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The U of O’s walk-in clinic, seen in 2019. Photo: Parker Townes/The Fulcrum

Students can now request medical note from walk-in clinic reception staff without seeing doctor or nurse practitioner

The University of Ottawa has introduced a new medical note policy amid the spread of the COVID-19 pandemic, with two cases of the virus confirmed in Ottawa as of Thursday. 

Under the new system introduced by U of O Health Services earlier this week, students can request a medical note for a short-term illness (less than 72 hours) proving they are or were unable to meet an academic requirement from walk-in clinic reception staff without needing to see a doctor or nurse practitioner.

“Reception staff will print a medical certificate to be completed by you,” the administration said. “Once you have completed it, reception will stamp it to validate and scan a copy for your chart.”

The university says the new process looks to cut down on the administrative strain to clinical resources, reduce exposure of students to contagious illnesses in clinic space, and save the clinic’s capacity for those who need to see a medical professional for advice or treatment.

“The new process applies to all requests for a medical certificate for a short-term illness, not only for requests related to COVID-19,” the university says. “All faculties have been informed of this new procedure and will accept these certificates until further notice.”

The first case of COVID-19 in Ottawa was confirmed on Wednesday, a man in his 40s who contracted the virus while travelling in Austria. The man is experiencing mild symptoms, was not symptomatic on his flight back to Canada, and is self-isolating after being tested at the Ottawa Hospital’s General Campus.

Ottawa’s second case was confirmed on Thursday, a woman in her 40s who is self-isolating after a positive test at the Queensway-Carleton Hospital, according to the province.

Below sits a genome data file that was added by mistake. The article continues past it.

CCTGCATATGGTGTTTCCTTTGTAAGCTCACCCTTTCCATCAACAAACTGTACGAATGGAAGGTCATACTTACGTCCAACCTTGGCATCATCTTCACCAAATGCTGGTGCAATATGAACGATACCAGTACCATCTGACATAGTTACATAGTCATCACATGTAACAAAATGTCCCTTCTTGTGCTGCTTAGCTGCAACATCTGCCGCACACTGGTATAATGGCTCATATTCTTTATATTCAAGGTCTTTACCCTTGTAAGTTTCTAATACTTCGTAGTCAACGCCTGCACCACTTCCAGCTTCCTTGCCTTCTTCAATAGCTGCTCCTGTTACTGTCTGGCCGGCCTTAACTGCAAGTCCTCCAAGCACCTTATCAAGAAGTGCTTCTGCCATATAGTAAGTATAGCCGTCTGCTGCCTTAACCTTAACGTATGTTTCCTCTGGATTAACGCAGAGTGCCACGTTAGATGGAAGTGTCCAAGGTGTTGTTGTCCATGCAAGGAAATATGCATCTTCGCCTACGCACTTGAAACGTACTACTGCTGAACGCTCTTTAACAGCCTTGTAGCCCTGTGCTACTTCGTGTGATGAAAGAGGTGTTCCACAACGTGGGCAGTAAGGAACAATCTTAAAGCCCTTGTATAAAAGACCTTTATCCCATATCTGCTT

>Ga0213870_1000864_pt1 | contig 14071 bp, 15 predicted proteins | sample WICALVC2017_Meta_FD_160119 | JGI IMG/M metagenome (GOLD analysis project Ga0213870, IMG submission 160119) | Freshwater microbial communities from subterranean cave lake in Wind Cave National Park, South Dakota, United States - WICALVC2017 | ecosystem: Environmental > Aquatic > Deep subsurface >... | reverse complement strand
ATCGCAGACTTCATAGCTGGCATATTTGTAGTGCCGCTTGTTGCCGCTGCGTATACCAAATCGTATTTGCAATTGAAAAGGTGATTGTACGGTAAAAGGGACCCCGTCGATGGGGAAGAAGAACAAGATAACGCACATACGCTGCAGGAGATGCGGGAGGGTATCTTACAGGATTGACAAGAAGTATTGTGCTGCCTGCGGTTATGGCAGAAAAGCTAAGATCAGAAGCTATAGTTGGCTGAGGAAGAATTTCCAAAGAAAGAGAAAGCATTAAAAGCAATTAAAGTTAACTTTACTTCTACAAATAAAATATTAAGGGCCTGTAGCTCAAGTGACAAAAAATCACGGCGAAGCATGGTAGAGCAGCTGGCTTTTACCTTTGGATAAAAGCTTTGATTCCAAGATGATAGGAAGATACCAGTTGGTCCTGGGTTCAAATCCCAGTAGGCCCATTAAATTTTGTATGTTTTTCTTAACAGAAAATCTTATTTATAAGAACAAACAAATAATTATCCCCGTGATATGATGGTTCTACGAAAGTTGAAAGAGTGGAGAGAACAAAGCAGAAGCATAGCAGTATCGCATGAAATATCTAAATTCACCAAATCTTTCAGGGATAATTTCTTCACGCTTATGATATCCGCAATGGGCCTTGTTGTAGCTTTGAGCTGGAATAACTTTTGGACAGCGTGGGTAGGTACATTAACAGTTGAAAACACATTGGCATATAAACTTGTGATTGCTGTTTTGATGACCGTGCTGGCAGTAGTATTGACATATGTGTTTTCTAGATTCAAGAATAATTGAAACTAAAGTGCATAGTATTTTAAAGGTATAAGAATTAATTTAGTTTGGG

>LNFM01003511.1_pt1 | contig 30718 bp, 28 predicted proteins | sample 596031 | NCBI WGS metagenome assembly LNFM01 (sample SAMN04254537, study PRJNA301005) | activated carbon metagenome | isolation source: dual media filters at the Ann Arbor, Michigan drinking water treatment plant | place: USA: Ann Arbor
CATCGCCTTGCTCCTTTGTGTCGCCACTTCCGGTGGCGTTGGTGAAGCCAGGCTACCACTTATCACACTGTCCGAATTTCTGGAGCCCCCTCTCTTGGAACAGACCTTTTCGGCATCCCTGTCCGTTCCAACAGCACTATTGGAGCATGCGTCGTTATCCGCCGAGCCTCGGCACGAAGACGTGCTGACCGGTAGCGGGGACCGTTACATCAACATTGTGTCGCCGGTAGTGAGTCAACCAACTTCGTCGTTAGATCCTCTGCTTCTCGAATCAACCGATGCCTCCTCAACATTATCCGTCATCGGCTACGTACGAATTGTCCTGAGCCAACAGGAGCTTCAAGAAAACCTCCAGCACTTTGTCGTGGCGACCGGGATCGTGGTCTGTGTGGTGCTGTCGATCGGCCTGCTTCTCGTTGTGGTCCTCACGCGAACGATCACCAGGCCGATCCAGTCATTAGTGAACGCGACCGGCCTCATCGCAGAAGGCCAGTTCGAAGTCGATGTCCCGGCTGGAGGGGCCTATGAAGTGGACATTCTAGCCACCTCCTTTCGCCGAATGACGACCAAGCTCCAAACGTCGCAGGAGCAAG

Across the province, there have been at least 54 confirmed cases of COVID-19 as of Thursday, with five labelled as resolved. Country-wide, there have been at least 117 confirmed cases of the virus. 

COVID-19 has infected more than 127,000 people and killed over 4,700 globally since emerging in Wuhan, China in December 2019. 

More than 100 colleges in the United States have moved classes online as a precaution against the spread of COVID-19. In Canada, Laurentian University in Sudbury, Ont. has moved classes online until further notice.

At the U of O, an online petition has been launched, with over 50 signatures as of publication time, calling on the administration to suspend in-person classes. 

The U of O has suspended operations in China and in Iran due to the spread of the virus and launched a travel registry for students, staff, and faculty abroad. 

The school has also struck a working group of senior administrators, led by president Jacques Frémont and provost and vice-president (academic affairs) Jill Scott, to coordinate the university’s response across campuses and to “refine academic and administrative contingency plans.”

“Since public health authorities continue to say that the risk to the Ottawa community remains low, we have not made any changes to scheduled classes, exams or campus events at present,” the university said in an update on Wednesday evening. “However, contingency plans are being prepared should this fluid situation change.”

Earlier this month, it was announced that five U of O professors are receiving more than $2 million in funding from the federal government to support research projects aimed at addressing the COVID-19 pandemic.

More to come.

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